Soundtrack in my head: Throwing Muses, “Soul Soldier”
My original idea with this website was to write about both co-op living and my religion and spiritual path. So far, I’ve written quite a bit about the former, but little about the latter. I think maybe part of the reason is that spirituality is, in many ways, much more difficult to write about.
I mean, on one level, it’s very easy to write about spirituality. People have done so for as long as written history exists. Being understood, however, is a whole different story.
Take the word “God,” for instance. The word means so many different things to so many different people. There’s the God described in the Bible, the God described in the Koran, and in other religions around the world. Then there are those look at the word “God” and see an icon of an oppressive and/or patriarchal religion, and yet others who see an icon of a rather primitive belief system no longer relevant in our modern, high-tech society. So, if I open my mouth and start talking about God, what is it that the reader or the listener actually hears?
I remember once someone asked me if I accepted Jesus Christ as my savior. I asked him what he meant by that. It was a very sincere question—the liberal Presbyterian/United Church of Christ church I was raised in never used that kind of phraseology. I could see myself answering either yes or no depending on what that phrase meant to him. Unfortunately, by asking that question, I didn’t give him the answer he wanted to hear, and he proceeded to tell me that my question was proof that I was turning my back on God and was in need of being saved.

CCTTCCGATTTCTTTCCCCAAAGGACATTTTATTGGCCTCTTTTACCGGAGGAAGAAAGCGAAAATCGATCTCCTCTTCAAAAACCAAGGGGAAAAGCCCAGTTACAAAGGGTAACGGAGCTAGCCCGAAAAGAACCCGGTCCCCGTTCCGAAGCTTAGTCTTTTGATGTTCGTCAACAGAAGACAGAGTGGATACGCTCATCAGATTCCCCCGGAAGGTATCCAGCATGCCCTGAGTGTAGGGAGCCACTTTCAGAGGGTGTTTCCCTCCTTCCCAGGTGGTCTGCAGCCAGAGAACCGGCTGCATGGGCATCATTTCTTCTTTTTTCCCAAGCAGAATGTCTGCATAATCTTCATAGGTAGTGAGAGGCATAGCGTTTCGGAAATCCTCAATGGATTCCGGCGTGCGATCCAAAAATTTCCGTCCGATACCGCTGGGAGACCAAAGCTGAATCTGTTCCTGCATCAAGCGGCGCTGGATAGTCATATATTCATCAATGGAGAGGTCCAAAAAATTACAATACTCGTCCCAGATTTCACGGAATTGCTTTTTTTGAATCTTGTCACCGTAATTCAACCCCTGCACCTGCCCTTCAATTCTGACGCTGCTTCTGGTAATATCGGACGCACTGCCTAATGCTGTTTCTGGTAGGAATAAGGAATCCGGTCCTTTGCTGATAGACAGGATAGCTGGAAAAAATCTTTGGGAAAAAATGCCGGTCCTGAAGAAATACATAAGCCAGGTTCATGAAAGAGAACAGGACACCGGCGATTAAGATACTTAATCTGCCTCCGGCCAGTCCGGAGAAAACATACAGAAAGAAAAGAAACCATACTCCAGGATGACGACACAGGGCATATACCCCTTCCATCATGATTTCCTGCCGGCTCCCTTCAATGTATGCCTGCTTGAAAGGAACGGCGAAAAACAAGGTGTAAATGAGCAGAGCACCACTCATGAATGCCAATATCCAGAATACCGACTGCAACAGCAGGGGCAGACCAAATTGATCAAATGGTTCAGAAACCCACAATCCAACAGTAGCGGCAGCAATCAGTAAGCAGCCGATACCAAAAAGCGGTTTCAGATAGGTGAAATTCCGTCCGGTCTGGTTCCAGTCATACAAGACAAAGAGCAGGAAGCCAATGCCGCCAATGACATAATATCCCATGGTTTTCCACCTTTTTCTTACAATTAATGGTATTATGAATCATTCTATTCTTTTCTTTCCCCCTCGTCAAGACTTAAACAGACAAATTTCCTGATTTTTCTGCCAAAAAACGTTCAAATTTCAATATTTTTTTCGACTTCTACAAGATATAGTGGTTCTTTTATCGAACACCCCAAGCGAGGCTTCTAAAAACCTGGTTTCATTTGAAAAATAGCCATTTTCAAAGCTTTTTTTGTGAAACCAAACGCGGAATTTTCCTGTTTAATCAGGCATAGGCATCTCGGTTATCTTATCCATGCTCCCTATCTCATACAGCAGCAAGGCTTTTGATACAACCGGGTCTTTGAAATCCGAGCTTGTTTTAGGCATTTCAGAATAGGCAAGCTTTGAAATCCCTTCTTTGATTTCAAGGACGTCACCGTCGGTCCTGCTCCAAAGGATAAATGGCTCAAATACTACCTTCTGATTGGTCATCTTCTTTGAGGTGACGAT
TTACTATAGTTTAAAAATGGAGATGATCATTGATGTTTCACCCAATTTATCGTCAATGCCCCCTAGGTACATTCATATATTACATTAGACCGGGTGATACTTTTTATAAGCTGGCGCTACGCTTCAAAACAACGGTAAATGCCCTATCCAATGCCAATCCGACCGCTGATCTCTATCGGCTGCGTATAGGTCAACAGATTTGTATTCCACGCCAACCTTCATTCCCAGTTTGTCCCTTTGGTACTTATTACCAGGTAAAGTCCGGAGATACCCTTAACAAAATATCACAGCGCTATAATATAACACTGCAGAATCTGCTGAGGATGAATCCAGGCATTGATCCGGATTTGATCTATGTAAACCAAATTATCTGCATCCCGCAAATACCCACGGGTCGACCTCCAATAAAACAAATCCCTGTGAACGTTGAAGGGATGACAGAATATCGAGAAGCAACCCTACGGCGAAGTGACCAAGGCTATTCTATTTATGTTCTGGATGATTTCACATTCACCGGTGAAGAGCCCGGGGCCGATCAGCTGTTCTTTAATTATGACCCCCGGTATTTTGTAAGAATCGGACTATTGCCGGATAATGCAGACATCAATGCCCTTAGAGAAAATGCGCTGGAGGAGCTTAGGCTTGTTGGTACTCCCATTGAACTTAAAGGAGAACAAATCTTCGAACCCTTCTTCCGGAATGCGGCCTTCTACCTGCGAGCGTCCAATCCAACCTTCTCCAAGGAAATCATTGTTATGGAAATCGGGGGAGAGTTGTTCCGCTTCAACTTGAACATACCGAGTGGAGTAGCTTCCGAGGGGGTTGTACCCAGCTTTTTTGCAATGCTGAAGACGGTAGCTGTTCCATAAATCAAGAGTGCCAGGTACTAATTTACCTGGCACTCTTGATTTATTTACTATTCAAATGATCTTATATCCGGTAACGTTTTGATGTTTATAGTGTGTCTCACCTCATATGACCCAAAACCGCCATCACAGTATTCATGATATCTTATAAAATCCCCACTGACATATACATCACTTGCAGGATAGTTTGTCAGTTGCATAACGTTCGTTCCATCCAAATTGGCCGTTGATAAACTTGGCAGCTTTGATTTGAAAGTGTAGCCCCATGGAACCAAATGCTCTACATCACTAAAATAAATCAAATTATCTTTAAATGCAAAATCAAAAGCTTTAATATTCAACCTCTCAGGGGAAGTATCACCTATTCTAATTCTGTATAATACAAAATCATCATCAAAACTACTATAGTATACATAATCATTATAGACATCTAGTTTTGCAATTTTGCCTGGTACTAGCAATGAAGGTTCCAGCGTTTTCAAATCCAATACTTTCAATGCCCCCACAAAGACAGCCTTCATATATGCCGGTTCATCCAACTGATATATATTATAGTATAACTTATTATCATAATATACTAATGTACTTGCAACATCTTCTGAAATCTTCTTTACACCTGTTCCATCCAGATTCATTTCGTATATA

Religion and spirituality have both a wonderful and a horrible history. By tuning in spiritually through various religions, people’s lives have often changed for the better, sometimes drastically. People have been able to give up addictions and change other bad habits in their lives, become more loving, kind, positive and more motivated by high ideals. Religion and spirituality have given people perspective, comfort and strength when things seemed to be at their worst. People have said that whole new worlds have been opened to them. I would certainly put myself in that category.
At the same time, religion has also caused people to suspend their better judgment, to negate what they see with their own eyes and hear with their own ears and instead submit to something that may only by tangentially related to God. I’ve seen how people stop thinking independently, trembling in fear of what they think is God, but in reality is someone else’s agenda, perhaps tacked on to an existing religion. An agenda dressed up in what might look like the shrouds of the Almighty to some, but truthfully are no more real than smoke, mirrors, and a man behind the curtain whom we are told to pay no attention to.
So, given the dizzying array of experiences with God and religion, how do I even begin to talk about spirituality in a way that I’m understood?
I could talk about service to God and how I think God has guided me–but then people might think I’m like the Religious Right trying to push a political agenda. Likewise, if I talk about about things in a non-Christian context, someone else may label me a heathen or into devil worship.
It would be tempting not to say anything at all. But that would also get me nowhere.